To support the administration's view, Cheney's office is providing reporters with a list of officials and lawmakers who have made similar claims over the years.

The list includes outgoing CIA Director George Tenet, who was appointed by President Clinton, and Sen. Hillary Rodham Clinton, the New York Democrat and former first lady, who was quoted by Cheney's office as saying on Oct. 10, 2002: Saddam "has also given aid, comfort, and sanctuary to terrorists, including al-Qaida members.”

Panel's staff report
According to the Sept. 11 commission’s staff report, bin Laden had met with a senior Iraqi intelligence officer in 1994 and had explored the possibility of cooperation, but the plans apparently never came to fruition.

“We have no credible evidence that Iraq and al-Qaida cooperated on attacks against the United States,” the report said. It was based on interviews with government intelligence and law enforcement officials.

"There have been reports that contacts between Iraq and al-Qaida also occurred after bin Laden had returned to Afghanistan, but they do not appear to have resulted in a collaborative relationship," the report said, adding that two senior bin Laden associates have adamantly denied that any ties existed between al-Qaida and Iraq.

“We’re very clear on that,” former Indiana Rep. Timothy Roemer, a Democratic member of the commission, said Friday on CNN. However, he said, given the scope of the panel’s report it’s inevitable “we’re going to have a disagreement or two with the administration.”

What’s important now is that the United States find ways to improve its response to terror groups, like al-Qaida, which are trying to get their hands on biological, chemical and nuclear weapons, Roemer said.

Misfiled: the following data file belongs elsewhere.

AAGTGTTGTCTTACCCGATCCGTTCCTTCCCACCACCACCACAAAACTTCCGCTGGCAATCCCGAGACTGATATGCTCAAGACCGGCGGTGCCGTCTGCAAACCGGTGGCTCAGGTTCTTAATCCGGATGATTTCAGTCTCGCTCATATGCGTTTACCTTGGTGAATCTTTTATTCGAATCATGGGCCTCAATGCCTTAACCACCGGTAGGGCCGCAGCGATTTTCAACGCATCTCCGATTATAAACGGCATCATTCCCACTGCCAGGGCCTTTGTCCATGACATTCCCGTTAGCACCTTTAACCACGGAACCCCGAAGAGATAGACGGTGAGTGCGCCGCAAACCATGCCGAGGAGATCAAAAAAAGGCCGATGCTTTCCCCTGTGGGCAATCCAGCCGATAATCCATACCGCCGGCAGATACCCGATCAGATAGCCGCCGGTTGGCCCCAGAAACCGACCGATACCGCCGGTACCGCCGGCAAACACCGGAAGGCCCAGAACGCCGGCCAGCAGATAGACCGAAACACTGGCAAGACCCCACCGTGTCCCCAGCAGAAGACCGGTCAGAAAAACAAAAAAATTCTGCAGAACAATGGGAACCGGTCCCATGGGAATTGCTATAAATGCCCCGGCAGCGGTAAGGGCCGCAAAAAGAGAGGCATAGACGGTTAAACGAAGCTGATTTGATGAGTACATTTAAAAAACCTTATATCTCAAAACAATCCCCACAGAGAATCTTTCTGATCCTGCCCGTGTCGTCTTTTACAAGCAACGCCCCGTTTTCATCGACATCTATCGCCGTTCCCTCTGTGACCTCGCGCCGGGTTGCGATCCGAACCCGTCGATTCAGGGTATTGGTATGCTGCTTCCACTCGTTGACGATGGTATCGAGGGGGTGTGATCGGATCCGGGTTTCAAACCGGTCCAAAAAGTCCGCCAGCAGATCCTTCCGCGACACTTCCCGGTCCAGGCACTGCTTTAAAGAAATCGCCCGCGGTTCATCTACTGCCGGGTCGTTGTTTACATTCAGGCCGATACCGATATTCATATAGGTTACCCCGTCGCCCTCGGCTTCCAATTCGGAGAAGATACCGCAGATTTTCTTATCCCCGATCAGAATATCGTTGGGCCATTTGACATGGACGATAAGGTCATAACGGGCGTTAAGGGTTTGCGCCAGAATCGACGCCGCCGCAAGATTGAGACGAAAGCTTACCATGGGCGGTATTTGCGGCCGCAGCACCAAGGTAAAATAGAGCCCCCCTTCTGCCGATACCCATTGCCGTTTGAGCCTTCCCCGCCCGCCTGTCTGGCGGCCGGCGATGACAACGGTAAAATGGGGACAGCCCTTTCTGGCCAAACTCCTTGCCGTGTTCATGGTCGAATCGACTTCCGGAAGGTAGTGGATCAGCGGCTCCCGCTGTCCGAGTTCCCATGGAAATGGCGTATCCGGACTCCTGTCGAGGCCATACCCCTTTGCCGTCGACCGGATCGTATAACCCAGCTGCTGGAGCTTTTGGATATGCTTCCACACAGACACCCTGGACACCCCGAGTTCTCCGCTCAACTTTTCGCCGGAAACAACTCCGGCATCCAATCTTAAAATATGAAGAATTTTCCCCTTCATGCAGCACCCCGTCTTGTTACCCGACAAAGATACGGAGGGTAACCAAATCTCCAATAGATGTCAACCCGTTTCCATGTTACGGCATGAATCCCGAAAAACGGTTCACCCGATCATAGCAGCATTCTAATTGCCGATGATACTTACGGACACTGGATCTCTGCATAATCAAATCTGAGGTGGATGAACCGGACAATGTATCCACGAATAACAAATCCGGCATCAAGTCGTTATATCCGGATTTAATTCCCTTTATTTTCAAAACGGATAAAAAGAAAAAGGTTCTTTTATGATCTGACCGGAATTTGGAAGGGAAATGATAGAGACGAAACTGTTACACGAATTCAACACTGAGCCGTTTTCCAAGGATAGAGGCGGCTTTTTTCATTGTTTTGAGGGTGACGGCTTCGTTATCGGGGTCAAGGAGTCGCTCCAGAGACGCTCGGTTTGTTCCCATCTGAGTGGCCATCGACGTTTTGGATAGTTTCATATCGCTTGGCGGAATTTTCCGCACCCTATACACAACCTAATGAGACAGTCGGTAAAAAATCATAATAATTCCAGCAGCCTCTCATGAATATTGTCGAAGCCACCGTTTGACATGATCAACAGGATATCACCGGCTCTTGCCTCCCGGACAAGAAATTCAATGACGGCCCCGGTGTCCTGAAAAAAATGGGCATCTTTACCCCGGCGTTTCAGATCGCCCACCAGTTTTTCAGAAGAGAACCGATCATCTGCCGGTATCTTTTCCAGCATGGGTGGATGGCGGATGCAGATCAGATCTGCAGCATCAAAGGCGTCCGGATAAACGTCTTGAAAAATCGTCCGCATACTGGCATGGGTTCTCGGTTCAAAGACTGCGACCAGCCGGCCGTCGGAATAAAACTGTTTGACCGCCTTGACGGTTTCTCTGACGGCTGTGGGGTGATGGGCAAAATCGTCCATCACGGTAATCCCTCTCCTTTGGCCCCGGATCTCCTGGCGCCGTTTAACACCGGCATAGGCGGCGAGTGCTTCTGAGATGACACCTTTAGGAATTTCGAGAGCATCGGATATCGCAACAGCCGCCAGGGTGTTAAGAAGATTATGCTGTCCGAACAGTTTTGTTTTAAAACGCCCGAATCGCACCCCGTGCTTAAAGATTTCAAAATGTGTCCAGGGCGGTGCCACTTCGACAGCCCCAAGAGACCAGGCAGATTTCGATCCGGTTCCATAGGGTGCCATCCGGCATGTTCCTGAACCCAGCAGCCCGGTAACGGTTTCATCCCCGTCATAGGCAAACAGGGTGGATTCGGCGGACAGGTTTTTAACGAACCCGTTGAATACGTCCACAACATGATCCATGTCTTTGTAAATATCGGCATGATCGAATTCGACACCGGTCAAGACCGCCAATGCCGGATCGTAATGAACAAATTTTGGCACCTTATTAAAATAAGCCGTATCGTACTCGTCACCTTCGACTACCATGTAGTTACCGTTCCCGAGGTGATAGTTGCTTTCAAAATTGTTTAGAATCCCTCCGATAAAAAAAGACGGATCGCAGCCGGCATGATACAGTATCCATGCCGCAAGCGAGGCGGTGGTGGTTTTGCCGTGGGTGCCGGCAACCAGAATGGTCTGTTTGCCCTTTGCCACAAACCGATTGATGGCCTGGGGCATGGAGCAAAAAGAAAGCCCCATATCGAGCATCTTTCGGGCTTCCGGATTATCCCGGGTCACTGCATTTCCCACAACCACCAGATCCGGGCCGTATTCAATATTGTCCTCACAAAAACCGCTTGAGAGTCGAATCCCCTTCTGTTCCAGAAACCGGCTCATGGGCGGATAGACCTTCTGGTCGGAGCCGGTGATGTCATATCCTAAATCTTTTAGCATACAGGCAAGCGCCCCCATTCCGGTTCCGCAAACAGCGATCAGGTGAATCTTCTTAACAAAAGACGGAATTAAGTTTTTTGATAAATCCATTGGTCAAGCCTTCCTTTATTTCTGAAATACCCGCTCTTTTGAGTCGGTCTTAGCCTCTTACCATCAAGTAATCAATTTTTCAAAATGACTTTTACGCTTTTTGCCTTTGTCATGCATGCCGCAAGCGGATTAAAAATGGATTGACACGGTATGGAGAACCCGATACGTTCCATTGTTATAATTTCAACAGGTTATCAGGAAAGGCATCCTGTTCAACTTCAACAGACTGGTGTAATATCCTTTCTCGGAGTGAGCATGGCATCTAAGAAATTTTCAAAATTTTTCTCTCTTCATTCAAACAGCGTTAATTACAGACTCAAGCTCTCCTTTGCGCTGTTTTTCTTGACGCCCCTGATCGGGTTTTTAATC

Senior members of the commission seemed eager to minimize any disagreement with the White House.

“What we have found is, Were there contacts between al-Qaida and Iraq? Yes. Some of them were shadowy but they were there,” said Tom Kean, the Republican former governor of New Jersey, who is chairman.

Like Bush, he said there was no evidence that Iraq aided in the attacks of Sept. 11, 2001.

Former Rep. Lee Hamilton of Indiana, the Democratic vice chairman of the panel, said media reports of a conflict between the administration and the commission were “not that apparent to me.”

Kerry attacks, Bush defends
The administration statements on an Iraq-al-Qaida connection have been seized upon by Democrats, including the party's presidential candidate, Sen. John Kerry.

"The administration misled America, and the administration reached too far," the Massachusetts Democrat told Michigan NPR in an interview.

But in his comments Thursday, Bush said Saddam was a threat because he had ties not only to al-Qaida, but to other terrorist networks as well.

"He was a threat because he provided safe haven for a terrorist like al-Zarqawi, who is still killing innocents inside Iraq," Bush said, referring to the al-Qaida-linked Jordanian native, who is considered the most dangerous foreign fighter in Iraq and one of the world's top terrorists.

Attention on al-Zarqawi has increased in recent months as he became a more vocal terror figure, due in part to three recordings released on the Internet, including the video showing the beheading of American Nicholas Berg.

The State Department and other agencies that handle counterterrorism are considering raising the reward for al-Zarqawi from $10 million to $25 million, putting him on par with al-Qaida leaders bin Laden and his No. 2, Ayman al-Zawahri.

The Associated Press and Reuters contributed to this report.